We are, therefore, in a little bit different situation, for the emphasis we place is not upon giving the last possible cent to the stockholder as soon as we can get it to him. We work on a long perspective. We pay our stockholders reasonable dividends—a fair return on their contribution to the System—and this leads them to continue to furnish us with money. But we do not pay more than that. A lawyer once phrased it that in the Bell System the public was the residuary legatee of all benefits, whereas in most businesses the stockholder was the residuary legatee of all benefits. That is an accurate description of our motives. The more I think about it though, the less inclined I am to believe that we actually pay our stockholders in the long very much less than other industries do. I think what happens is that in other industries some people lose money and other make fortunes; that in certain times those industries make a lot of money and other times no money. What happens with us is that nobody makes any great speculative profit at any time, and it is a fact that nobody has ever lost a cent in the Bell System. Accordingly, we run on a rather even keel, paying a fair return, which encourages people to continue to invest with us without waste and without speculation.
This picture of our financial aspect is one answer to the usual indictments against monopoly, which the public holds. The public is apt to think of monopoly as being greedy. Our answer is the policy announced at Dallas, that we are even less greedy than the law allows. We voluntarily have restricted the amount of money that we want to turn over to our stockholders and, as I say, the public is the residuary legatee of our efforts.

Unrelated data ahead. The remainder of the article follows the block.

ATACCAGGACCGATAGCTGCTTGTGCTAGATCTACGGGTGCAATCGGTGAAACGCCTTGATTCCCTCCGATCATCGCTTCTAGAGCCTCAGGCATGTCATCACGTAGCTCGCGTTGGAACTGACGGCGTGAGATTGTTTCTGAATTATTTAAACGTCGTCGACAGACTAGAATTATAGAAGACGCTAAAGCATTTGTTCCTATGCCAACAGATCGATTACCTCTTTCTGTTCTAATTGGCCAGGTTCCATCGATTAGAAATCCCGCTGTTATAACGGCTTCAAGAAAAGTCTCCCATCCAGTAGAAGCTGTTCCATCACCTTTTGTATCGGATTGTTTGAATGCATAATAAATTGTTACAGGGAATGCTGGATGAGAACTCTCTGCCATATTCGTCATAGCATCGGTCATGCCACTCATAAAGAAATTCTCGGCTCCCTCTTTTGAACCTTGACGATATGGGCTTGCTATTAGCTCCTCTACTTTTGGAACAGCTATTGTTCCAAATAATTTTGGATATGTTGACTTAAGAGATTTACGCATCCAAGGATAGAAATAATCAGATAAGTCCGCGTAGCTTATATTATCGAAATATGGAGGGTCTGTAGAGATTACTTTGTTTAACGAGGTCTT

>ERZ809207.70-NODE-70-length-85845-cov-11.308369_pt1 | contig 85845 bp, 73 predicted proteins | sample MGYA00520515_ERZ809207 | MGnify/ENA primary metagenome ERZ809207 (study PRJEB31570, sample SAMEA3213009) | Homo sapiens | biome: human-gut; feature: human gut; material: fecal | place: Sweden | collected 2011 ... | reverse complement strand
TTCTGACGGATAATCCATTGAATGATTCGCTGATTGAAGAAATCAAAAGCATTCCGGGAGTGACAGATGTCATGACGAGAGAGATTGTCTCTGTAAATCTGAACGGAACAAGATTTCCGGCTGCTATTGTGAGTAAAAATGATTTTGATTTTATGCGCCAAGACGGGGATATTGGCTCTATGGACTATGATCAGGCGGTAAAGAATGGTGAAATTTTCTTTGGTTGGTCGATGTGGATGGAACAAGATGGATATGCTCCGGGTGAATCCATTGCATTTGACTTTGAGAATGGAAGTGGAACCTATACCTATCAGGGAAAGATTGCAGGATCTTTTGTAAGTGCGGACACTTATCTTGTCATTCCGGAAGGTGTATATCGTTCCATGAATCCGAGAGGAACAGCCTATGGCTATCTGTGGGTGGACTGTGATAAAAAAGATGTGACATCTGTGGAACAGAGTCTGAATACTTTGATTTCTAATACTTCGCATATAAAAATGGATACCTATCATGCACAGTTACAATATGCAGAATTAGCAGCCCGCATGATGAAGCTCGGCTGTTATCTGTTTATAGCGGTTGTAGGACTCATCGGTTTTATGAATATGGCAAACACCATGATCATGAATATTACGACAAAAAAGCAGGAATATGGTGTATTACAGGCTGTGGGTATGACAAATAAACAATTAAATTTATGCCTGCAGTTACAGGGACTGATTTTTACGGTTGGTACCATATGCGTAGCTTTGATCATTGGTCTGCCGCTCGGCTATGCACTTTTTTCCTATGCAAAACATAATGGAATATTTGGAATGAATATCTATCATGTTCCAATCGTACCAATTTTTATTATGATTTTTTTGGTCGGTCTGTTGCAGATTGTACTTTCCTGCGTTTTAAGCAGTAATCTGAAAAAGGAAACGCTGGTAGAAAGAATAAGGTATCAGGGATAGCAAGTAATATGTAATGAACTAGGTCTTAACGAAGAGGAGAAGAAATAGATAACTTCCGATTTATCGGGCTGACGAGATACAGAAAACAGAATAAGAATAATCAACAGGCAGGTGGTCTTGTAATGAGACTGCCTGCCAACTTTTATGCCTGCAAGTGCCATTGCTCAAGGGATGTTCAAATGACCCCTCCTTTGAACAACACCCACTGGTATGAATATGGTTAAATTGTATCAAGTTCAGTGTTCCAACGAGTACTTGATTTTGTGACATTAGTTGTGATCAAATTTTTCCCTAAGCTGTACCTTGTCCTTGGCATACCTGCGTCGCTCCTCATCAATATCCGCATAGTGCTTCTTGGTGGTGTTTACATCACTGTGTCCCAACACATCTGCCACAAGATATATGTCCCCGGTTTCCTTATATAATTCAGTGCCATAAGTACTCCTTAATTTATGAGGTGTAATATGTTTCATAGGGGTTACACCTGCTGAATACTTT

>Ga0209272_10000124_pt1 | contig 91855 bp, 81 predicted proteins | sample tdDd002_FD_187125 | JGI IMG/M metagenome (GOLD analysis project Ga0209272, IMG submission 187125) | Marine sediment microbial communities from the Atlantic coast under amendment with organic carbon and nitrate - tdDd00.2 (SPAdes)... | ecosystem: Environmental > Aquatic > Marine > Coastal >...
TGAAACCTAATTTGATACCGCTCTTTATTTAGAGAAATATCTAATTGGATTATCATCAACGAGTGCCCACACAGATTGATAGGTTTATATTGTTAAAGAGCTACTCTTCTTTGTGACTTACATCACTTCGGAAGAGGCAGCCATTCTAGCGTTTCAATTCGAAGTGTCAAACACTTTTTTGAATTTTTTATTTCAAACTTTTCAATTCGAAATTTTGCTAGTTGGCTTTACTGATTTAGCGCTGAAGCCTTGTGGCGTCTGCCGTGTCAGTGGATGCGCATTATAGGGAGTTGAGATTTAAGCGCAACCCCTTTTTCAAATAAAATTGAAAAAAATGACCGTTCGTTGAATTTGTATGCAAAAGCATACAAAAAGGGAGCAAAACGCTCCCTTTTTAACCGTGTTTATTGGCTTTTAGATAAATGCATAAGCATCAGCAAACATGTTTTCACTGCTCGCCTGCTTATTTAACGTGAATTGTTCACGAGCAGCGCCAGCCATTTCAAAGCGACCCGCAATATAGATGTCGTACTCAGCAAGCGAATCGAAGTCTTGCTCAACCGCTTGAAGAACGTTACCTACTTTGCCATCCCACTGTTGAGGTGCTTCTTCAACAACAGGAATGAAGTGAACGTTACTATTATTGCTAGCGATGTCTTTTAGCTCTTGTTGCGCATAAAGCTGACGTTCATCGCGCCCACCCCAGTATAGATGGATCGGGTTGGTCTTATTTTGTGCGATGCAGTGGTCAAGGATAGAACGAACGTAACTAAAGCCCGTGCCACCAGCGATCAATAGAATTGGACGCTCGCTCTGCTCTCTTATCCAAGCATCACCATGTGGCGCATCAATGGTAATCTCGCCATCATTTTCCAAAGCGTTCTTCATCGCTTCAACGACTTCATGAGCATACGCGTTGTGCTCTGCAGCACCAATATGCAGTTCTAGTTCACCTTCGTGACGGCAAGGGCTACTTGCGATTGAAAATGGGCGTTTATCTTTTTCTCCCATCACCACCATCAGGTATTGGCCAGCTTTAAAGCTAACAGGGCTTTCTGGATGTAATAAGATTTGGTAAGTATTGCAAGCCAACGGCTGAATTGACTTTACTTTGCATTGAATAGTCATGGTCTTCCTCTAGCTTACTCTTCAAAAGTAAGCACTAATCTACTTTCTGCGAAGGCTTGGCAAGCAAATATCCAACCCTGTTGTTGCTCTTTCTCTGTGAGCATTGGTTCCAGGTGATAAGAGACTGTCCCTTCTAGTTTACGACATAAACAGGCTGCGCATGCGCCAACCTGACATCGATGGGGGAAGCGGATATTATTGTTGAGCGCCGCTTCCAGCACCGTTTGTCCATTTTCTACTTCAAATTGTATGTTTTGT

But there is another indictment to monopolies that is common in the public mind and that is that monopolies are slothful, because, having no direct competition, they are not under any necessity to hurry and push and struggle. That they rather take their time and are not particularly attentive to their progress. Now I think we have an answer to that too. The best answer to the public in that connection is a constant and unremitting sales policy. If you are trying to sell the public everything you have, exactly as a man who must do that in order to live, the public will recognize that you are interested in them. They will instinctively know that you can’t serve a man unless you have sold him a telephone and they will judge your desire to serve him in considerable extent by your desire to sell to him.
I suppose that is true all over the world, but I am certain in the United States, which is a selling country, that an institution that doesn’t try to sell will be differentiated from the ordinary business and marked as slothful.
Accordingly, from a public relations point of view, we should be interested in a selling campaign for its own sake. Such a campaign is an indication of a state of mind,which we must have in order for the public not to think we are slothful.
If the whole personnel is endeavoring to sell, you will find it makes a difference in their state of mind.
Of course, we do have, in spite of the monopoly in one sense of the word, about as severe competition, if not more so, than most people. I don’t think we always recognize how severe the commercial competition is. You can get it clearly if you think of what the plumbing people did during the time the telephone has been in business. I don’t know the dates but the real bathroom era came along about the same time as the telephone era. Plumbers have convinced people that they need a lot of bathrooms. They have the public thoroughly convinced. People do not talk about saving a few dollars or about small economies when they start putting plumbing in their houses. Everybody goes out on a generous scale, and certainly a scale of amazing generosity as compared with thirty or forty years ago.